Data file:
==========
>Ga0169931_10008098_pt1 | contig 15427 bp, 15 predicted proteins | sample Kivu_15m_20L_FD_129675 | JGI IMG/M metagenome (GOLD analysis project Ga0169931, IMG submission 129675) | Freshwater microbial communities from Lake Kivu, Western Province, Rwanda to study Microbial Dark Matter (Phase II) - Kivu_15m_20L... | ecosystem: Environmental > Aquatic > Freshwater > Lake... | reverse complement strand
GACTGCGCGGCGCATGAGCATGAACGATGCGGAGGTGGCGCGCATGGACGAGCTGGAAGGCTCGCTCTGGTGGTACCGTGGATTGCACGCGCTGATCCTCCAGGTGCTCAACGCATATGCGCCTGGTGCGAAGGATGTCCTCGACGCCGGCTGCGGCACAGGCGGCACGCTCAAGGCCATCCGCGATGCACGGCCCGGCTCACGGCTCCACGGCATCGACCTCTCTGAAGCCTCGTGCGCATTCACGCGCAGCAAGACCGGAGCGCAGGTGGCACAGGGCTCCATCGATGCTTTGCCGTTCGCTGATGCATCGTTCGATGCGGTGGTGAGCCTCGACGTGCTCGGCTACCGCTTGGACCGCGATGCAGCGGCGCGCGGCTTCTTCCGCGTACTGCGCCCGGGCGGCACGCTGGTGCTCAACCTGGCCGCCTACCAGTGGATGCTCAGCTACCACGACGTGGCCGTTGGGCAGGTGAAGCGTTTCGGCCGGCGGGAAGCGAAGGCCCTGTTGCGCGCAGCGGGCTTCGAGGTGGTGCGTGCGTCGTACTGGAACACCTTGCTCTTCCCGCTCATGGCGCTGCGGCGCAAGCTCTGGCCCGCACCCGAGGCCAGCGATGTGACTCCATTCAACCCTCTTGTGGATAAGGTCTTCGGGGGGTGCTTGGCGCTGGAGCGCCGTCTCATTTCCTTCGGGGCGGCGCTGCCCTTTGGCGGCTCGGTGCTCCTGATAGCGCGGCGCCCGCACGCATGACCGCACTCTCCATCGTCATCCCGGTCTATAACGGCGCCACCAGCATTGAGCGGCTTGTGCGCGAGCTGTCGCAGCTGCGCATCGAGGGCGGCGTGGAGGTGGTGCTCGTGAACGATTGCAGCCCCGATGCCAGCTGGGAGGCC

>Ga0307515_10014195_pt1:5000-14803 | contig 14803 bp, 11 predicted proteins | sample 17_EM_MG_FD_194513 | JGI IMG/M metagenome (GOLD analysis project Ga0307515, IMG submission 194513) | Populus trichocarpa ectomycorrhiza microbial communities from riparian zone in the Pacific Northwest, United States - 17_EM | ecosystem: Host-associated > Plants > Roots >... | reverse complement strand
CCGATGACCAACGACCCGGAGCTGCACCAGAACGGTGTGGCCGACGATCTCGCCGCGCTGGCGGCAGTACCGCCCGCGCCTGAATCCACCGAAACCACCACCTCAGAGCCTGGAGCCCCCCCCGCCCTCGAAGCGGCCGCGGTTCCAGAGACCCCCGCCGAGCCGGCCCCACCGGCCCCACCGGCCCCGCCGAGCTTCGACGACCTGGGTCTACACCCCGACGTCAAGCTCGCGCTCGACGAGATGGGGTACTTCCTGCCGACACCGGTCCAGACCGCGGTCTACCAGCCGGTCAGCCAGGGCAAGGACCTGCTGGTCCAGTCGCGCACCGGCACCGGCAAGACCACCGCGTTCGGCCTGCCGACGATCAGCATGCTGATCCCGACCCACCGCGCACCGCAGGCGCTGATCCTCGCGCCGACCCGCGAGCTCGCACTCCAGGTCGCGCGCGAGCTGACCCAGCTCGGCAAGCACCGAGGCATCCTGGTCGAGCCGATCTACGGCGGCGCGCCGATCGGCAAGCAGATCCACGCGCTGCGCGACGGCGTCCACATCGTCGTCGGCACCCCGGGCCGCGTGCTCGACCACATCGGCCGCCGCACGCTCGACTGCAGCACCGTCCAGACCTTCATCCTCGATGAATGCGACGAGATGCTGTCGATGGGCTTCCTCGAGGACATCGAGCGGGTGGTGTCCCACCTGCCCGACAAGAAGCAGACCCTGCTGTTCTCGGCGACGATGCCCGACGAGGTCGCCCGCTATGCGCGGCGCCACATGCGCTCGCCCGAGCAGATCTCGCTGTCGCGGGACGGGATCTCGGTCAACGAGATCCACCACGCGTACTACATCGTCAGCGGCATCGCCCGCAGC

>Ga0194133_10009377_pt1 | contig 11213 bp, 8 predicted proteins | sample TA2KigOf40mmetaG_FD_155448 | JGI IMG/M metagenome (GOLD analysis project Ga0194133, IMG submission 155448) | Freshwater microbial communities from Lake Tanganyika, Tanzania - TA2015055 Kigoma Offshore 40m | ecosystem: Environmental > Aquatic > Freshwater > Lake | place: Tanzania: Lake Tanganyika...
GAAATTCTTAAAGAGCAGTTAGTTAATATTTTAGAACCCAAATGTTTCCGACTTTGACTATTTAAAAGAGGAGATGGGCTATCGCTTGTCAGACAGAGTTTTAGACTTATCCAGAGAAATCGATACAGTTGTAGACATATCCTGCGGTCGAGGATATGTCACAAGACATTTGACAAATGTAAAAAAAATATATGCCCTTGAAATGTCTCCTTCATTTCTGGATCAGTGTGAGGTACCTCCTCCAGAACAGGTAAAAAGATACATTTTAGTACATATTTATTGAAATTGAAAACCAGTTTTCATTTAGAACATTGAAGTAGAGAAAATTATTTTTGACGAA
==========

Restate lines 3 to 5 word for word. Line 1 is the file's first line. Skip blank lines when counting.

>Ga0307515_10014195_pt1:5000-14803 | contig 14803 bp, 11 predicted proteins | sample 17_EM_MG_FD_194513 | JGI IMG/M metagenome (GOLD analysis project Ga0307515, IMG submission 194513) | Populus trichocarpa ectomycorrhiza microbial communities from riparian zone in the Pacific Northwest, United States - 17_EM | ecosystem: Host-associated > Plants > Roots >... | reverse complement strand
CCGATGACCAACGACCCGGAGCTGCACCAGAACGGTGTGGCCGACGATCTCGCCGCGCTGGCGGCAGTACCGCCCGCGCCTGAATCCACCGAAACCACCACCTCAGAGCCTGGAGCCCCCCCCGCCCTCGAAGCGGCCGCGGTTCCAGAGACCCCCGCCGAGCCGGCCCCACCGGCCCCACCGGCCCCGCCGAGCTTCGACGACCTGGGTCTACACCCCGACGTCAAGCTCGCGCTCGACGAGATGGGGTACTTCCTGCCGACACCGGTCCAGACCGCGGTCTACCAGCCGGTCAGCCAGGGCAAGGACCTGCTGGTCCAGTCGCGCACCGGCACCGGCAAGACCACCGCGTTCGGCCTGCCGACGATCAGCATGCTGATCCCGACCCACCGCGCACCGCAGGCGCTGATCCTCGCGCCGACCCGCGAGCTCGCACTCCAGGTCGCGCGCGAGCTGACCCAGCTCGGCAAGCACCGAGGCATCCTGGTCGAGCCGATCTACGGCGGCGCGCCGATCGGCAAGCAGATCCACGCGCTGCGCGACGGCGTCCACATCGTCGTCGGCACCCCGGGCCGCGTGCTCGACCACATCGGCCGCCGCACGCTCGACTGCAGCACCGTCCAGACCTTCATCCTCGATGAATGCGACGAGATGCTGTCGATGGGCTTCCTCGAGGACATCGAGCGGGTGGTGTCCCACCTGCCCGACAAGAAGCAGACCCTGCTGTTCTCGGCGACGATGCCCGACGAGGTCGCCCGCTATGCGCGGCGCCACATGCGCTCGCCCGAGCAGATCTCGCTGTCGCGGGACGGGATCTCGGTCAACGAGATCCACCACGCGTACTACATCGTCAGCGGCATCGCCCGCAGC

>Ga0194133_10009377_pt1 | contig 11213 bp, 8 predicted proteins | sample TA2KigOf40mmetaG_FD_155448 | JGI IMG/M metagenome (GOLD analysis project Ga0194133, IMG submission 155448) | Freshwater microbial communities from Lake Tanganyika, Tanzania - TA2015055 Kigoma Offshore 40m | ecosystem: Environmental > Aquatic > Freshwater > Lake | place: Tanzania: Lake Tanganyika...